Yesterday, we reported that someone had released the manifesto of the transgender Nashville school shooter who killed six innocent people earlier this year. Audrey Hale, a woman who identified as a transgender man, who previously attended The Covenant School in Nashville, a private Christian school, was shot and killed by police officers during her deranged shooting spree. Brent Leatherwood, the president of the Southern Baptist Convention’s Ethics and Religious Liberty Commission (ERLC) also has children enrolled in the school.
Leatherwood, along with a minority coalition of other parents in the school, had been seeking every possible way to stop the release of the shooter’s written manifesto to the public, and had been successful in preventing the release for several months.
The Nashville shooter was revealed, as suspected, to be racially motivated in her attack. In fact, the manifesto, which was released yesterday, clearly demonstrated a motive that was built upon the ideologies of Critical Race Theory and anti-white sentiment. Leatherwood, knowing this, had claimed that the release of the manifesto and the motive for this person’s attack was not important and would “re-victimize” the parents and students at the school.
However, in the 2019 El Paso shooting, the ERLC believed that the motive for the attack was important. But that attack was motivated by “white supremacy,” a narrative they had been pushing as a dangerous and deadly ideology.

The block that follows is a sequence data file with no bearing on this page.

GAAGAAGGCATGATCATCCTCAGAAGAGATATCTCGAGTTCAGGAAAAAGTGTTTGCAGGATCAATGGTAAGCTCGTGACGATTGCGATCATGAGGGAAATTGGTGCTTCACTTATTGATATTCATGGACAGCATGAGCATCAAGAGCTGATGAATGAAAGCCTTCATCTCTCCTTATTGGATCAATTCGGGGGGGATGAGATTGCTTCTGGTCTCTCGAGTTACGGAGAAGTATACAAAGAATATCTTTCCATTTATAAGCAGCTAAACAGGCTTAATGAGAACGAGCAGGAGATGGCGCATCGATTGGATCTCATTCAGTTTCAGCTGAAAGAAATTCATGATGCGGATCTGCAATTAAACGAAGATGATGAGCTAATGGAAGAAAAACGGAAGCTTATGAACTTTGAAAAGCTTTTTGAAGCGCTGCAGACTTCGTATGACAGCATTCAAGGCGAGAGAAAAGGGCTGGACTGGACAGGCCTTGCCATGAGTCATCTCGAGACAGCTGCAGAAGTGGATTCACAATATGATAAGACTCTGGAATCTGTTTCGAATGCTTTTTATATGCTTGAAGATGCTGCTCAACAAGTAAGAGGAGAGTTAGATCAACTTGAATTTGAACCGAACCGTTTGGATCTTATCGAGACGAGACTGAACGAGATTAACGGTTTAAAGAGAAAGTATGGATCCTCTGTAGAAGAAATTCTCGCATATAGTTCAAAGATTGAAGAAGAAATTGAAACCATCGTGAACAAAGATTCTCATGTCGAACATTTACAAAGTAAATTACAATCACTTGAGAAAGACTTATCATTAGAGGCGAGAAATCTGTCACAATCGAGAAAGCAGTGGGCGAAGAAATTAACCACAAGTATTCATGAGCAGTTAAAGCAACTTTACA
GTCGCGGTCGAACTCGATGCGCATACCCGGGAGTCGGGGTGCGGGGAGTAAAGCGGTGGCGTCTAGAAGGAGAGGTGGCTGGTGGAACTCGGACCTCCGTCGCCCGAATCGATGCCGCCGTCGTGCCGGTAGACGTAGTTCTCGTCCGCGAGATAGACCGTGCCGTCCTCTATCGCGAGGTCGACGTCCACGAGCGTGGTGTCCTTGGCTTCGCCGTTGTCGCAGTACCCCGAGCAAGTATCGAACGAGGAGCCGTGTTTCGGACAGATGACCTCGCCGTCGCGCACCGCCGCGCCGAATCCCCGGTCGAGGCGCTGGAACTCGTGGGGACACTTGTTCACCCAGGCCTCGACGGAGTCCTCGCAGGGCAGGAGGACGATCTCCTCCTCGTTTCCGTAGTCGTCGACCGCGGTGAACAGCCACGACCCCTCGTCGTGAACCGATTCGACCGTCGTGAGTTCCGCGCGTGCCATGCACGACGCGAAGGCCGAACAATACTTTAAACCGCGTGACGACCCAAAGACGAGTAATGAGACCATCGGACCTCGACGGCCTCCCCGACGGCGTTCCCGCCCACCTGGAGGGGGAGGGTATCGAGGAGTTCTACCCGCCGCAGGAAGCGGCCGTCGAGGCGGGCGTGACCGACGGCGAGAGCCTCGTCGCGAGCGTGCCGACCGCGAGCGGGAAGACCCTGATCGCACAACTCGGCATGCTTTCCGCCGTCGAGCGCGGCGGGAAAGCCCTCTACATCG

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But since the motive for the Nashville shooting went against the narrative of “white supremacy,” it became clear that the release of the information wouldn’t be deadly to others, but would instead be deadly to Leatherwood’s and the ERLC’s cause. After the release of the Nashville shooter’s manifesto yesterday, Leatherwood held a press briefing with arguably one of the most disingenuous displays of passion I’ve ever seen—it was borderline sociopathic.
It was abundantly clear that he was not passionate about the supposed “re-victimization” of people, rather, he was upset that what he was desperately trying to cover up is now known to the public. And what he was trying to cover up is the fact that the shooter was motivated by an ideology and narrative that he has staunchly pushed over the last several years. And for that, he’s calling for the felony prosecution of the person who released the manifesto.
The notion that the release of this manifesto would “inspire” copycat attacks is bogus and dishonest at best. If he were truly concerned about stopping copycat attacks like this one, he would know that releasing this manifesto would expose to the public the toxic nature of Critical Race Theory and hope that the public would begin to reject such ideologies instead of embracing them. But he does know this—so then why did he want it hidden? Everyone knows that if this had been a racially motivated attack against black children, he would be fighting tooth and nail for its immediate release.
Leatherwood, as the head of the ERLC and successor to Russell Moore, has been a staunch advocate of Critical Race Theory and other anti-white ideologies over the years. In 2020, Leatherwood penned an article at the ERLC proclaiming that the United States has been racist since the very first explorers set foot on American soil. He writes: